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An Exclusive Interview with Sondra Helene
Contributor
Written by
She Writes
March 2019
Contributor
Written by
She Writes
March 2019

She Writes got the chance to sit down with Sondra Helene, author of Appearances to talk about her morning routine, the power of editing and how she hones her craft.

Share your writing routine.

The first thing I do in the morning is drink a large glass of water, and head to the gym. When I arrive home, I pour myself a cup of coffee and write. I schedule writing into my day like a job and sit down at my desk from about 9:30-3:00. I begin each morning editing what I wrote the day before. When I’m satisfied, I start the next chapter of a novel or an essay, depending on what I’m working on. I love writing scenes but it’s in the editing where I add most of the details. That’s when I hone my writing skills and derive the most enjoyment out of my work. Sometimes I write at night if I can’t sleep or if I wake up at 6 am, I’ll get some pages done before I workout. Time speeds by when I’m at my computer writing.

What’s the first/worst job you ever had?

My first “real” job was as a Speech and Language Pathologist for stroke patients in a hospital in Boston. I derived enjoyment out of helping people who had aphasia (word finding problems) and watching them improve. My worst job was during college when I worked in a department store in the giftware area and found myself dusting the merchandise most of the day.

Describe your writing style in three words.

 Engaging. Detailed. Realistic.

What is the first thing you can remember writing?

I remember writing an autobiography when I was twelve years old for middle school English. I was so excited about it because my “baby” brother was two years old at the time and I wrote about how he kept the family laughing and how my sister and I were like his “little” mothers. He later joked that he had three mothers growing up!

When did you start to feel like a writer?

 I started taking classes at GrubStreet in Boston about thirteen years ago. Writing saved me after my 46-year-old sister died of lung cancer. I didn’t know what to do with my grief. I took lots of classes and found that sharing my story and her story was healing. It was also a way for me to be with and honor my sister after she was gone.

I began to feel like a writer when my writing was workshopped in memoir, fiction and essay classes.  I was thrilled when some of my essays were published. Now I’m a board member at GrubStreet and my life revolves around writing and supporting other authors at their book launches and readings. I attend writer’s conferences…Sirenland, in Positano, the Muse and the Marketplace in Boston, the Fine Arts Work Center and more. I look forward to attending Book Festivals this year after my debut novel, Appearances, is published in April. I am on Facebook, Instagram and Twitter as Sondra Helene, my author name. Being on social media as a writer has cemented my feelings as well.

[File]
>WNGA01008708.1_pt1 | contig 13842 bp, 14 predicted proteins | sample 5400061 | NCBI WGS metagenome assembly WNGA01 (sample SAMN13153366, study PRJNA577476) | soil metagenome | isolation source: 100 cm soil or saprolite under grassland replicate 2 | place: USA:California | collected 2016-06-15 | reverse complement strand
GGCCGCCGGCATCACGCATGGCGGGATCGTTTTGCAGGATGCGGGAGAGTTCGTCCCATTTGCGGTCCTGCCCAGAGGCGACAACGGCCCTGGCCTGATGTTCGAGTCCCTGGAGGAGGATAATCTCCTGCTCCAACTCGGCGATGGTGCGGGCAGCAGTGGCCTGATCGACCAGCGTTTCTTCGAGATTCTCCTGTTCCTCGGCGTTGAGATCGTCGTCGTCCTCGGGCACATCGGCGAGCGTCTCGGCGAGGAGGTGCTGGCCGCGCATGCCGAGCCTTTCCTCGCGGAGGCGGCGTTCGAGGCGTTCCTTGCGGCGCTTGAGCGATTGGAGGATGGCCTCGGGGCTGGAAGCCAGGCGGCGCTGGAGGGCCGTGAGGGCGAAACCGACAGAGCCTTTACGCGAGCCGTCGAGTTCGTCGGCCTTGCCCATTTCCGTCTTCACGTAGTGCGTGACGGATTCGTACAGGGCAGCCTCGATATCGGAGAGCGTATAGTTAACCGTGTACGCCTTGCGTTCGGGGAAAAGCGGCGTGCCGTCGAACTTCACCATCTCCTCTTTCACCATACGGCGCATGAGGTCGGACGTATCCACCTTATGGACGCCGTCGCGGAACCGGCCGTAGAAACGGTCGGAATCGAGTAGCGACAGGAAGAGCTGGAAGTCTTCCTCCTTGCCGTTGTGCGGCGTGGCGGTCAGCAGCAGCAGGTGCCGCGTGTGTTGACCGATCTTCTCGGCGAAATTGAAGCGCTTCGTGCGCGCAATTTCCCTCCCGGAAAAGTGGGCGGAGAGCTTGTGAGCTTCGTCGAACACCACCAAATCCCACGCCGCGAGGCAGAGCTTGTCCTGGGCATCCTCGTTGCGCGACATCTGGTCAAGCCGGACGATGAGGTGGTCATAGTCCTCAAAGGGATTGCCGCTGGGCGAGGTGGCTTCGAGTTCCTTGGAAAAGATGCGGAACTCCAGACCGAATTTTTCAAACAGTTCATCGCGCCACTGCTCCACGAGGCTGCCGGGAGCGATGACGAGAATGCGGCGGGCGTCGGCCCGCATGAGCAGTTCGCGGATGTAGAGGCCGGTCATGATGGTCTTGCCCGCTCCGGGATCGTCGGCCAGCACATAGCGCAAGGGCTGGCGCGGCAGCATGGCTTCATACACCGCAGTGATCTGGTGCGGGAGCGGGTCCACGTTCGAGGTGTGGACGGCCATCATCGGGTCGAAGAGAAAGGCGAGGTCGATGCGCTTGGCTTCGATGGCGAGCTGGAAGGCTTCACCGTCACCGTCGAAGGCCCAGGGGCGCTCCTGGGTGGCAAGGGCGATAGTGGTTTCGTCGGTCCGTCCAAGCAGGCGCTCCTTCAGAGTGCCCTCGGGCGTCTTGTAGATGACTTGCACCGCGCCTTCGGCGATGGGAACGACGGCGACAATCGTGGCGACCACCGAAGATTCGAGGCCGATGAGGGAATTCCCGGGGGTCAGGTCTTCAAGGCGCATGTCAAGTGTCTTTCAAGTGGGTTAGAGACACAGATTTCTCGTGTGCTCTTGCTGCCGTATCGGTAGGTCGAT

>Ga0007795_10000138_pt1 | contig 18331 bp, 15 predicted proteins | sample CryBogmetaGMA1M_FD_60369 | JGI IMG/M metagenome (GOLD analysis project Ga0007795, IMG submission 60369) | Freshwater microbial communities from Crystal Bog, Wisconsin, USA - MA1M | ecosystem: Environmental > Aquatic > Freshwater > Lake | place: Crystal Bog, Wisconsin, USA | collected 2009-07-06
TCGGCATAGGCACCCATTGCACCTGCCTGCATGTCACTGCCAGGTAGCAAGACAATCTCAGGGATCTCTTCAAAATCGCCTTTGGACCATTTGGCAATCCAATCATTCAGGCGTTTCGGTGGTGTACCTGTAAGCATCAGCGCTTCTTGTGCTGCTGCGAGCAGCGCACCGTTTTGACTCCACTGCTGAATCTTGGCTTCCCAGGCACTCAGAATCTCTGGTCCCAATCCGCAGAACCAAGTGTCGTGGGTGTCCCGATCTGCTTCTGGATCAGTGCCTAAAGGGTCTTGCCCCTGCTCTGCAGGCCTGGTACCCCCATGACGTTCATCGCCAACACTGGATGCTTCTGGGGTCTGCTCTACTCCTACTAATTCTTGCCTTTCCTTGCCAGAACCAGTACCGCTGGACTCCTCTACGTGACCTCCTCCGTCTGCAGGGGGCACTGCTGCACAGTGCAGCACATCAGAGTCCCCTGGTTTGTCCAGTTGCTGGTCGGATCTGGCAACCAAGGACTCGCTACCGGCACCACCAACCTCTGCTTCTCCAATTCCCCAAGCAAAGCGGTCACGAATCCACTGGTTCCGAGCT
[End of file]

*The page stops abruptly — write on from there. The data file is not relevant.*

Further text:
Was there something about the publishing experience that surprised you?

I didn’t know about the process of the ARCs and that it was ultimately the author’s responsibility to proofread and be responsible for any typos, grammatical errors, or changes in content. I found myself changing small things every time the manuscript was sent back to me until I just said to myself, enough!

What advice would you give to aspiring authors?

My advice is to set a goal and persevere. When I decided to “write a book,” I was determined to get it published. But I didn’t know how long it would take! My novel went through many drafts over ten years. I was encouraged to keep revising and editing and each time the manuscript got better, deeper, wiser. When I look back at my early drafts, I’m glad they weren’t accepted for publication. Now, I am proud of my novel and that I didn’t give up.

What do you do to help develop your craft?

I read constantly, and I continue to take writing classes. I still take classes in personal essay, fiction, memoir, flash fiction, nonfiction. I am an avid student of the craft and love learning from my instructors and the other students in my classes.

Why is it important for women to share their stories?

We all learn from each other. I find that I am able to connect to at least one aspect of someone’s story. Also, sharing my story was healing for me. My book has lots of family drama in it and I’m sure most people can relate to some parts of it. Writing saved me. My novel was inspired by my own true life story.

What’s your favorite way to support other women writers?

I read their books. I go to their book readings and book launches. I write reviews on Amazon. When I love a book, I tell all my friends about it. I post their books on my Facebook and Instagram pages and tweet about it.

Sondra Helene is a board member and writer at GrubStreet, Boston’s center for literary life. Her publications include “Jewish Magic Protected My Sister” in Lilith Magazine, “The Switch” in Voices of Caregiving: Stories of Courage, Comfort and Strength; and “Losing My Sister and the Long Road Back” on better50.com. She has studied fiction and nonfiction at GrubStreet, the Fine Arts Work Center, Gotham Writers Workshop, the Sirenland Writers Conference, and Kripalu. She is a graduate of Ithaca College and Columbia University. A past president of the Friends of Beth Israel Deaconess Medical Center, she has also been involved with fund-raising for the Massachusetts General Hospital and the Lung Cancer Research Foundation. Helene is a Life Member of Hadassah, a member of Combined Jewish Philanthropies, and a former overseer of the Boston Ballet. She has two grown children and lives outside of Boston with her husband.

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